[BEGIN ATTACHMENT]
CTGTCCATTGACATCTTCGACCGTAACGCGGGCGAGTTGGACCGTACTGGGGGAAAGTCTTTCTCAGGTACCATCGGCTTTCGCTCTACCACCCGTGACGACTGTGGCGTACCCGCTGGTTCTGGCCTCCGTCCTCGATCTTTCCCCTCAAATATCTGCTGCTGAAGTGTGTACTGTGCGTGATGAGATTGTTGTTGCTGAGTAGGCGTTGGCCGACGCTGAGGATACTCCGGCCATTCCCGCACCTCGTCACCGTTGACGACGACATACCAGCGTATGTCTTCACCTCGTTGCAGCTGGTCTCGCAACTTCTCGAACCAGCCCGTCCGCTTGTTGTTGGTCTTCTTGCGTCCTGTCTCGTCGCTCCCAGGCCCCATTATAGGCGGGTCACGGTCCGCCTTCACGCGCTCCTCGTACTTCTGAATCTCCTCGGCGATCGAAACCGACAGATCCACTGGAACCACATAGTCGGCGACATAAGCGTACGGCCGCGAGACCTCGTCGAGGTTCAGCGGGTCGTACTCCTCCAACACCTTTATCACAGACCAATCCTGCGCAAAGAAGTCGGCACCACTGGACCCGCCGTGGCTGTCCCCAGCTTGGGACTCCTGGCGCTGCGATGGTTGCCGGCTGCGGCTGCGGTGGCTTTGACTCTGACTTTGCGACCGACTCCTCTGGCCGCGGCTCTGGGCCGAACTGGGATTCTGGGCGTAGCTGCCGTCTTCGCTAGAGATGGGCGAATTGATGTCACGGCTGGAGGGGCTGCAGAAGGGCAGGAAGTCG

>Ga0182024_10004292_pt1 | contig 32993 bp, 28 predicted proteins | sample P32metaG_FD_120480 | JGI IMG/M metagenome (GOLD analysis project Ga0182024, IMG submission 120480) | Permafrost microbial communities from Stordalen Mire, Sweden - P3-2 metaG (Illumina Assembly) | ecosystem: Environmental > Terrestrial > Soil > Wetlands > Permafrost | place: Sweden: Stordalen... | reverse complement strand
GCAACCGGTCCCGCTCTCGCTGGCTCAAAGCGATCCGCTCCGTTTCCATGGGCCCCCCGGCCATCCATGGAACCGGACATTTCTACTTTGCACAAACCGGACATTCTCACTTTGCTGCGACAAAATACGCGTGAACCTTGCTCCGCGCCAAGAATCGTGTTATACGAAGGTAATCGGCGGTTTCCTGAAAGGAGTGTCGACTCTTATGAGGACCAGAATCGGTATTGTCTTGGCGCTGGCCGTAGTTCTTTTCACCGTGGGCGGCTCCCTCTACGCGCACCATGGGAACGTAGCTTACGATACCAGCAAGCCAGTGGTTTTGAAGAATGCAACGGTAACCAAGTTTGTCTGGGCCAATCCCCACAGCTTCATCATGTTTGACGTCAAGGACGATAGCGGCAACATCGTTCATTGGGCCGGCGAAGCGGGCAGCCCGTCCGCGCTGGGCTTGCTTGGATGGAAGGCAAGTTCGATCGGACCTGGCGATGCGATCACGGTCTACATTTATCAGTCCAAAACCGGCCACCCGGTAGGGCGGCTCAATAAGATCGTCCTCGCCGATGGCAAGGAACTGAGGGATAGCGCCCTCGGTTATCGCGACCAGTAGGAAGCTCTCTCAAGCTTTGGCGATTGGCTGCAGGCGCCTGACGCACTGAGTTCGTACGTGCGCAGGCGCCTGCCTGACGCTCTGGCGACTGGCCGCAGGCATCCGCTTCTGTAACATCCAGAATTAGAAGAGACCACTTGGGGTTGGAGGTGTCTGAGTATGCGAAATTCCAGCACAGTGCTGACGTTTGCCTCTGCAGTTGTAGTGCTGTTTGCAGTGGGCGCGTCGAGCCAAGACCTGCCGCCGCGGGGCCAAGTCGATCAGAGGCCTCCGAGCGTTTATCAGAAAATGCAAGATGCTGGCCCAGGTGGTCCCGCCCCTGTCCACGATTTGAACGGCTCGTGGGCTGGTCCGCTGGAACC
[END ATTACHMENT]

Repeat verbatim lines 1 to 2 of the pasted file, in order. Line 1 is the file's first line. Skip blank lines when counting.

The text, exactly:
CTGTCCATTGACATCTTCGACCGTAACGCGGGCGAGTTGGACCGTACTGGGGGAAAGTCTTTCTCAGGTACCATCGGCTTTCGCTCTACCACCCGTGACGACTGTGGCGTACCCGCTGGTTCTGGCCTCCGTCCTCGATCTTTCCCCTCAAATATCTGCTGCTGAAGTGTGTACTGTGCGTGATGAGATTGTTGTTGCTGAGTAGGCGTTGGCCGACGCTGAGGATACTCCGGCCATTCCCGCACCTCGTCACCGTTGACGACGACATACCAGCGTATGTCTTCACCTCGTTGCAGCTGGTCTCGCAACTTCTCGAACCAGCCCGTCCGCTTGTTGTTGGTCTTCTTGCGTCCTGTCTCGTCGCTCCCAGGCCCCATTATAGGCGGGTCACGGTCCGCCTTCACGCGCTCCTCGTACTTCTGAATCTCCTCGGCGATCGAAACCGACAGATCCACTGGAACCACATAGTCGGCGACATAAGCGTACGGCCGCGAGACCTCGTCGAGGTTCAGCGGGTCGTACTCCTCCAACACCTTTATCACAGACCAATCCTGCGCAAAGAAGTCGGCACCACTGGACCCGCCGTGGCTGTCCCCAGCTTGGGACTCCTGGCGCTGCGATGGTTGCCGGCTGCGGCTGCGGTGGCTTTGACTCTGACTTTGCGACCGACTCCTCTGGCCGCGGCTCTGGGCCGAACTGGGATTCTGGGCGTAGCTGCCGTCTTCGCTAGAGATGGGCGAATTGATGTCACGGCTGGAGGGGCTGCAGAAGGGCAGGAAGTCG

>Ga0182024_10004292_pt1 | contig 32993 bp, 28 predicted proteins | sample P32metaG_FD_120480 | JGI IMG/M metagenome (GOLD analysis project Ga0182024, IMG submission 120480) | Permafrost microbial communities from Stordalen Mire, Sweden - P3-2 metaG (Illumina Assembly) | ecosystem: Environmental > Terrestrial > Soil > Wetlands > Permafrost | place: Sweden: Stordalen... | reverse complement strand